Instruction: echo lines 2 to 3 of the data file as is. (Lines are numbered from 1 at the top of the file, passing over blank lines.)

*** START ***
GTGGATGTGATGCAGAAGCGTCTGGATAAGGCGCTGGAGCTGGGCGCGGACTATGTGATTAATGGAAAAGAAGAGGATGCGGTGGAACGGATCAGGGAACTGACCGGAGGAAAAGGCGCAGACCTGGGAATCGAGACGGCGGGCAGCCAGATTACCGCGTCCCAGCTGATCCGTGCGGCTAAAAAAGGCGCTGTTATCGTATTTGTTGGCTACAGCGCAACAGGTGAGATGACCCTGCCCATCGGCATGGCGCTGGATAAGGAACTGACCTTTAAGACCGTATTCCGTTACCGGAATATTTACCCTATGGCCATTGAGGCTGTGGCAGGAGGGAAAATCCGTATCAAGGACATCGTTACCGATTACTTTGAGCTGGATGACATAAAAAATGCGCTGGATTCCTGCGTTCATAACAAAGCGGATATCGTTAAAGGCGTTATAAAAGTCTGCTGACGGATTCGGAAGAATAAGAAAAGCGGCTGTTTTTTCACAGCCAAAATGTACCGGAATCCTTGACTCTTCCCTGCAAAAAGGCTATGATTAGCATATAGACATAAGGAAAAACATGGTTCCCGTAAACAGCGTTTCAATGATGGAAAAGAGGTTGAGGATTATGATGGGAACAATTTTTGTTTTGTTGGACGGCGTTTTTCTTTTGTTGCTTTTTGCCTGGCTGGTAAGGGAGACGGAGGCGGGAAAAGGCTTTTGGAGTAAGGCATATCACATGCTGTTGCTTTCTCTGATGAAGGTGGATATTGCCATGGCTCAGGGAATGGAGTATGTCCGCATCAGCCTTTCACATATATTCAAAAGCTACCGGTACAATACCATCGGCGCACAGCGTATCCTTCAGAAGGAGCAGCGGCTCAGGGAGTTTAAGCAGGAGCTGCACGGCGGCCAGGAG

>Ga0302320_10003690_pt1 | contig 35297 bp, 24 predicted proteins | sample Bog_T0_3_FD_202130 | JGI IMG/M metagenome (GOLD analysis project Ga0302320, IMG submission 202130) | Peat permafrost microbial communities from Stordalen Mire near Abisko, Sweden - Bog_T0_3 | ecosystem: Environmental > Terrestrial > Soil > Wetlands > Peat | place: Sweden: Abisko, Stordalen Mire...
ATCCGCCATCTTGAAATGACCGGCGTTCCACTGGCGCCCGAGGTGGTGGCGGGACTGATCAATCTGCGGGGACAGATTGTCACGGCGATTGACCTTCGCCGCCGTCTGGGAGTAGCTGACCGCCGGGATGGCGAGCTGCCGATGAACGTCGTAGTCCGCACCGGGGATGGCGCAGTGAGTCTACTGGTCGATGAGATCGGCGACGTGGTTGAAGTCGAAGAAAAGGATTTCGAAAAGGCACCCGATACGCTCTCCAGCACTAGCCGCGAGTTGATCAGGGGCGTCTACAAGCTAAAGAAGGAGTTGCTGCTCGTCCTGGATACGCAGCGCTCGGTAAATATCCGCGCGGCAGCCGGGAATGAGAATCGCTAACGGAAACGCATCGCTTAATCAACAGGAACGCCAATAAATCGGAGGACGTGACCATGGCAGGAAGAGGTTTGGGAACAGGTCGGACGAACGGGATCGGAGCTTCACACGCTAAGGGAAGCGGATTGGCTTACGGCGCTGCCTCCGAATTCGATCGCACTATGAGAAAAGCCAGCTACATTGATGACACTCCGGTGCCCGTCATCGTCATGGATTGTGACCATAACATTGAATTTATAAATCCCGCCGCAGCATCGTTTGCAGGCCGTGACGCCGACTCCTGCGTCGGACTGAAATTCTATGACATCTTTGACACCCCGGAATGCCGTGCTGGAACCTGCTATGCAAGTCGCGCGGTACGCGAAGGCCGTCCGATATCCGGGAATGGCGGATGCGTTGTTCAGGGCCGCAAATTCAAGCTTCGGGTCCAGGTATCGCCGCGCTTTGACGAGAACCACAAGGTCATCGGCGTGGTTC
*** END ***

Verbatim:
>Ga0302320_10003690_pt1 | contig 35297 bp, 24 predicted proteins | sample Bog_T0_3_FD_202130 | JGI IMG/M metagenome (GOLD analysis project Ga0302320, IMG submission 202130) | Peat permafrost microbial communities from Stordalen Mire near Abisko, Sweden - Bog_T0_3 | ecosystem: Environmental > Terrestrial > Soil > Wetlands > Peat | place: Sweden: Abisko, Stordalen Mire...
ATCCGCCATCTTGAAATGACCGGCGTTCCACTGGCGCCCGAGGTGGTGGCGGGACTGATCAATCTGCGGGGACAGATTGTCACGGCGATTGACCTTCGCCGCCGTCTGGGAGTAGCTGACCGCCGGGATGGCGAGCTGCCGATGAACGTCGTAGTCCGCACCGGGGATGGCGCAGTGAGTCTACTGGTCGATGAGATCGGCGACGTGGTTGAAGTCGAAGAAAAGGATTTCGAAAAGGCACCCGATACGCTCTCCAGCACTAGCCGCGAGTTGATCAGGGGCGTCTACAAGCTAAAGAAGGAGTTGCTGCTCGTCCTGGATACGCAGCGCTCGGTAAATATCCGCGCGGCAGCCGGGAATGAGAATCGCTAACGGAAACGCATCGCTTAATCAACAGGAACGCCAATAAATCGGAGGACGTGACCATGGCAGGAAGAGGTTTGGGAACAGGTCGGACGAACGGGATCGGAGCTTCACACGCTAAGGGAAGCGGATTGGCTTACGGCGCTGCCTCCGAATTCGATCGCACTATGAGAAAAGCCAGCTACATTGATGACACTCCGGTGCCCGTCATCGTCATGGATTGTGACCATAACATTGAATTTATAAATCCCGCCGCAGCATCGTTTGCAGGCCGTGACGCCGACTCCTGCGTCGGACTGAAATTCTATGACATCTTTGACACCCCGGAATGCCGTGCTGGAACCTGCTATGCAAGTCGCGCGGTACGCGAAGGCCGTCCGATATCCGGGAATGGCGGATGCGTTGTTCAGGGCCGCAAATTCAAGCTTCGGGTCCAGGTATCGCCGCGCTTTGACGAGAACCACAAGGTCATCGGCGTGGTTC